Anyone who believes that the whole mobile gaming business disappeared the minute the words "Web3" or "Metaverse" were spoken may be excused for thinking that. They are fascinating concepts that can determine the future of the industry and the ability to advertise on mobile gaming. These notions, on the other hand, are not new. “Web3 gaming” is simply a rebranding of blockchain gaming, which drove developers and investors into a frenzy around the time of Crypto Kitties, in early 2018. Even farther back in time, the notion of the Metaverse may also be traced to other projects.
However, mobile gaming is expected to develop at an unprecedented rate despite the enthusiasm around these new ideas. According to Newzoo, mobile gaming income increased by 7 percent from 2020 to 2021, compared to a 1.4 percent year-over-year increase for the gaming category as a whole during that period. SensorTower forecasts that mobile gaming revenue climbed by just 4 percent from 2020 to 2021, but that the category expanded by 33 percent from 2019 to 2021. The business expects the industry to grow at a compound annual growth rate of 11.2 percent from now until 2024. Mobile gaming has not been displaced, and it is not expected to be substituted in the near future. So, after much deliberation, research and debates, here are what seem to be the most plausible predictions for what will happen in the mobile gaming business in 2022.
In the coming year, there will be a significant increase in the number of Augmented Reality (AR) games and technologies available. AR has been simmering beneath the surface for the past few years, and it is now poised to burst forth and enter the mainstream culture.
With this on the horizon, it's evident that big things are on the way. Niantic, the most significant participant in Augmented Reality, was recently valued at $9 billion and raised $300 million in financing, which the company says it will use to develop a "real-world metaverse" in which to play. In addition, there is a substantial market for Augmented Reality games. Take, for example, Pokémon Go. It has made between $3.5 and $4.5 billion annually since 2016. They've also recently unveiled Lightship, a new developer kit that allows you to create Augmented Reality apps. It's not just Niantic that's making waves and demonstrating that AR is on the way. Jurassic World Alive, Ludia's AR game, has generated over $100 million in revenue and received 25 million downloads in the three years since its release. This is a segment of the gaming industry that is going to develop in the future. In addition, a great deal of news will be released on it in 2022.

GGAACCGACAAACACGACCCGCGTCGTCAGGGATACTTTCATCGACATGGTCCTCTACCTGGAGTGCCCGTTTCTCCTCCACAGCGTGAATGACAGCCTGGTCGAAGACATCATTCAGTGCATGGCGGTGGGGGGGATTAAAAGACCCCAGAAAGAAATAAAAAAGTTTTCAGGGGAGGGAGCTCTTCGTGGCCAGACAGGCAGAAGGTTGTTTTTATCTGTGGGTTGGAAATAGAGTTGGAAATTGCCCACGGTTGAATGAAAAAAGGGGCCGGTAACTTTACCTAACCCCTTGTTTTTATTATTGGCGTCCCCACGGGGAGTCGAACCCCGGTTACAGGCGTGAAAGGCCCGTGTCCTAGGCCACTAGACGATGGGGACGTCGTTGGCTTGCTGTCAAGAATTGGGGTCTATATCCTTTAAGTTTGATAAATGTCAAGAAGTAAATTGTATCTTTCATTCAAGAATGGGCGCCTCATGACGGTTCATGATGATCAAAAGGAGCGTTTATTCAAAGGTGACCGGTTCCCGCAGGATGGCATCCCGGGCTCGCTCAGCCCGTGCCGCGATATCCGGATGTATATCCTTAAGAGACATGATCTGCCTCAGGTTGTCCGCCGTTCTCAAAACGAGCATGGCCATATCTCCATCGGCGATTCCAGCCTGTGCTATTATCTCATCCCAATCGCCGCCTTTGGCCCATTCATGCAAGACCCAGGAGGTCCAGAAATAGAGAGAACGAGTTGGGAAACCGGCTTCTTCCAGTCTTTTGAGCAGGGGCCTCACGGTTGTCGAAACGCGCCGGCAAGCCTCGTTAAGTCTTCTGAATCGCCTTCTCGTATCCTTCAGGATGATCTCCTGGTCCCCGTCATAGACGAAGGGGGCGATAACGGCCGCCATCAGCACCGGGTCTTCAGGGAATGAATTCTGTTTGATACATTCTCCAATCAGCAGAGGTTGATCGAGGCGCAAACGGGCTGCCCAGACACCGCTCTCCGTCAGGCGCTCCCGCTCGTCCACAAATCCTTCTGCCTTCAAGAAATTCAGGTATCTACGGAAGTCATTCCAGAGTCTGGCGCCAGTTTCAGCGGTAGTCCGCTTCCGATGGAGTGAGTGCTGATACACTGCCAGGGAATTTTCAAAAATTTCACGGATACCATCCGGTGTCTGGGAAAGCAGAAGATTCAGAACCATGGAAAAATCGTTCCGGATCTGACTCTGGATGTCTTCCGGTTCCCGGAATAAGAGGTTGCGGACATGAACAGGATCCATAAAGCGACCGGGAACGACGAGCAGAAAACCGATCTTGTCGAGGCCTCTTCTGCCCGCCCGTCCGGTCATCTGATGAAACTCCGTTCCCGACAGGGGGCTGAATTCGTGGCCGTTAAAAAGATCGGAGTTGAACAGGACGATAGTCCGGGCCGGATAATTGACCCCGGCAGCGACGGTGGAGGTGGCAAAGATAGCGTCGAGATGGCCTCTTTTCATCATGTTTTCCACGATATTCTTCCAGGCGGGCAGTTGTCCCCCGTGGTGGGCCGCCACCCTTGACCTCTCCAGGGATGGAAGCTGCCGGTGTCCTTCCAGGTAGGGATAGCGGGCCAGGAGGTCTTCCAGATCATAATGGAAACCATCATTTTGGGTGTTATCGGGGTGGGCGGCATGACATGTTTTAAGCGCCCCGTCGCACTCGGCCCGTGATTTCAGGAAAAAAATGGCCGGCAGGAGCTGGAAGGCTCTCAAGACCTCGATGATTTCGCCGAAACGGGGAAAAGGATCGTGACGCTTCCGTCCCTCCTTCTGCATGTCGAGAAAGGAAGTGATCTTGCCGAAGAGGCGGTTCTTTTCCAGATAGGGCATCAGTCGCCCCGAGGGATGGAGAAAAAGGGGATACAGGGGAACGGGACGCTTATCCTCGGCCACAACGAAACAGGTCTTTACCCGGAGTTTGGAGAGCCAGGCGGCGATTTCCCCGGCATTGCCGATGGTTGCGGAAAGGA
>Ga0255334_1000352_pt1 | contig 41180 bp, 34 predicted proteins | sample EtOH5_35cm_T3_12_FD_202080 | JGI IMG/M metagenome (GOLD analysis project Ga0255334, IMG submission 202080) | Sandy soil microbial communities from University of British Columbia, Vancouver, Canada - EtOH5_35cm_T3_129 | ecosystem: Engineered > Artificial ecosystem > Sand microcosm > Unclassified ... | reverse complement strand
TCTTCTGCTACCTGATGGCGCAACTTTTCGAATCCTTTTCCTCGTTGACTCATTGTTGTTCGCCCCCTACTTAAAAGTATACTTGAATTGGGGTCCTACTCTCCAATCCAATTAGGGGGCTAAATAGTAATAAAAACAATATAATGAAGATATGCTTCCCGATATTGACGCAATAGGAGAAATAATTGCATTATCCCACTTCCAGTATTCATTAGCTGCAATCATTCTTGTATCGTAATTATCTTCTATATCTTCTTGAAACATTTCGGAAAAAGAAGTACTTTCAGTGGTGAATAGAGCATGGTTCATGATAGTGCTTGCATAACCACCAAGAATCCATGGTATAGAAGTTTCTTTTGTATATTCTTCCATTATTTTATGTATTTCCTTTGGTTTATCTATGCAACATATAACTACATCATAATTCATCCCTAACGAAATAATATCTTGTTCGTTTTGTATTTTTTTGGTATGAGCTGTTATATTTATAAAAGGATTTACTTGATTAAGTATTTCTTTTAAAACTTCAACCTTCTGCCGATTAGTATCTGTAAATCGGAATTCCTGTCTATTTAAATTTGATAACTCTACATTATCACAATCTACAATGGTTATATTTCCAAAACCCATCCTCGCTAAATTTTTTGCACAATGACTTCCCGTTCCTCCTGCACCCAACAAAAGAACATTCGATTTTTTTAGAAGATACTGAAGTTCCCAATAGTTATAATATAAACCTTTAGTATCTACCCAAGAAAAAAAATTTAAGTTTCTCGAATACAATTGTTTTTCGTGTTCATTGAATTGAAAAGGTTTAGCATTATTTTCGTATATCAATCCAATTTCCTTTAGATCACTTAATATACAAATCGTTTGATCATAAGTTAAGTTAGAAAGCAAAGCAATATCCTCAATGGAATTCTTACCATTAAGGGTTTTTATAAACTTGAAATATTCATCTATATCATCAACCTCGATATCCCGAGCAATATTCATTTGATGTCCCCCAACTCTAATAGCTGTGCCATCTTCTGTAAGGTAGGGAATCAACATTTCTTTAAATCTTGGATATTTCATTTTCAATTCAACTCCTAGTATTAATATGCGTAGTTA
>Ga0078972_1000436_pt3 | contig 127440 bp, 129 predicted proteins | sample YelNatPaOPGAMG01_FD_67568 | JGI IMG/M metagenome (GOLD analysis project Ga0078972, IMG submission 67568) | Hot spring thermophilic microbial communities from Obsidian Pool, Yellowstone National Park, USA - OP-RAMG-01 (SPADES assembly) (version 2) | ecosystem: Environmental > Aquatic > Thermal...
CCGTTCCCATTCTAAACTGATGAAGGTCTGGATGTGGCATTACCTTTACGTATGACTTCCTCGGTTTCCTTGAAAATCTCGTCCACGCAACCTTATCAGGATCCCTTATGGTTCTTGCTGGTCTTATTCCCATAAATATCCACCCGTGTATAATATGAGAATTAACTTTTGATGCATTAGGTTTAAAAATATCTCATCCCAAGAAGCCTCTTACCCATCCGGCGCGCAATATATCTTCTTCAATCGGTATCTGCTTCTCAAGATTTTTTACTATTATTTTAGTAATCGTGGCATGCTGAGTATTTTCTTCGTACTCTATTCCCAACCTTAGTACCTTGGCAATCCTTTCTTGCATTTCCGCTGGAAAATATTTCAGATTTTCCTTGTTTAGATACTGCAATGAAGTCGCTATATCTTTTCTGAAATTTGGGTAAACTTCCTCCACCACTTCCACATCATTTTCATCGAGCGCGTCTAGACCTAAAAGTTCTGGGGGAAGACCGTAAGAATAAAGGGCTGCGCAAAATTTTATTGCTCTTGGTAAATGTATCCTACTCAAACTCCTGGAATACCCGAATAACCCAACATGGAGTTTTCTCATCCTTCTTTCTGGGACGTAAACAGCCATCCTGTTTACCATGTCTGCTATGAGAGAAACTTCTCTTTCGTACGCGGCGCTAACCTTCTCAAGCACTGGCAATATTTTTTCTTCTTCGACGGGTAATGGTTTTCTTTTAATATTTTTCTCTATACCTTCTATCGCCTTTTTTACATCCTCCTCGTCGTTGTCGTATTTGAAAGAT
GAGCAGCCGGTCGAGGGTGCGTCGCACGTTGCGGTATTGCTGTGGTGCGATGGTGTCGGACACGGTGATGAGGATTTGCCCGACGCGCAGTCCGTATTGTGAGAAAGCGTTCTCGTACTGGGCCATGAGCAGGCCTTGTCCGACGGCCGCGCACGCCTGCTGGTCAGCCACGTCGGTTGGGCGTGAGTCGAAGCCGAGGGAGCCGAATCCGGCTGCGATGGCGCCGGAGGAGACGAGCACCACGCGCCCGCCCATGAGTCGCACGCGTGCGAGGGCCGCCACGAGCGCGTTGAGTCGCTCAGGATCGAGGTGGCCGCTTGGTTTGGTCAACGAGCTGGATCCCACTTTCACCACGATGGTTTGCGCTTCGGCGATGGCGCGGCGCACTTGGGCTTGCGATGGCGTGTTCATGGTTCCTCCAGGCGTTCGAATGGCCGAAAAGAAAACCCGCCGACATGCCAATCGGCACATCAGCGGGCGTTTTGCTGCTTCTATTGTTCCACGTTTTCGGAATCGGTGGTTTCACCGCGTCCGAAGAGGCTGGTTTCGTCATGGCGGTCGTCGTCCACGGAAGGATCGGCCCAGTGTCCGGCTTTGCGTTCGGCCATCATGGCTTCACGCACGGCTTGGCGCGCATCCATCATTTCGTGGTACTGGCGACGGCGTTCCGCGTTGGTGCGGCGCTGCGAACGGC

Look at your top games on any app market, you'll see that they all have some type of social functionality. COD mobile, Fortnite, and Among Us are all apparent competitors. However, some, such as Brawl Stars, include user-generated material. Others are working on leaderboards, in-game chats, and guilds.
This does not mean that those creators should only concentrate on multiplayer games. But it seems to be proven that including social components to ensure that gamers feel connected to their friends and family may go a long way toward ensuring they return.
Gaming has always been one of the most lucrative enterprises. Global sales were already able to reach over $180 billion in 2020. This is almost double the size of the worldwide film business ($100 billion). As the Metaverse takes shape, it's a no-brainer for the world's leading businesses to participate. If brands want to participate in the Metaverse, which they will, they must first engage in game creation. This is also not especially novel territory. In 2013, the Australian Metro launched the smartphone game Dumb Ways to Die as part of a safety promotion. It currently has more than 360 million downloads. There are several such instances, stretching all the way back to 1993 with 7 Up's SNES game Cool Spot. However, it has always been something of a specialized and infrequent occurrence. With the Metaverse on the horizon, we're certain that brands will resume their daring nature. Today, we witness the beginnings of this, such as Fornite's Spider-Man skin and Vans' introduction of a skatepark on Roblox, replete with clothes.
Despite its recent popularity (particularly when Facebook's parent company changed its name to Meta), the Metaverse is not a new concept. While it has become a hot topic, we are still a long way from living in a world like the one shown in Ready Player One.
That is not to say that the Metaverse is not developing. Everyone's attention is now focused on the matter, with individuals debating the Metaverse's possibilities. Before we can even fathom what the Metaverse is capable of, we (as an industry) must first build the technology required to make it work. We are undeniably close. However, we're likely to see a flood of unglamorous minor advancements over the next several years. As a result, excitement will wane, at least momentarily, until a genuine Metaverse release happens (with killer content to accompany it).
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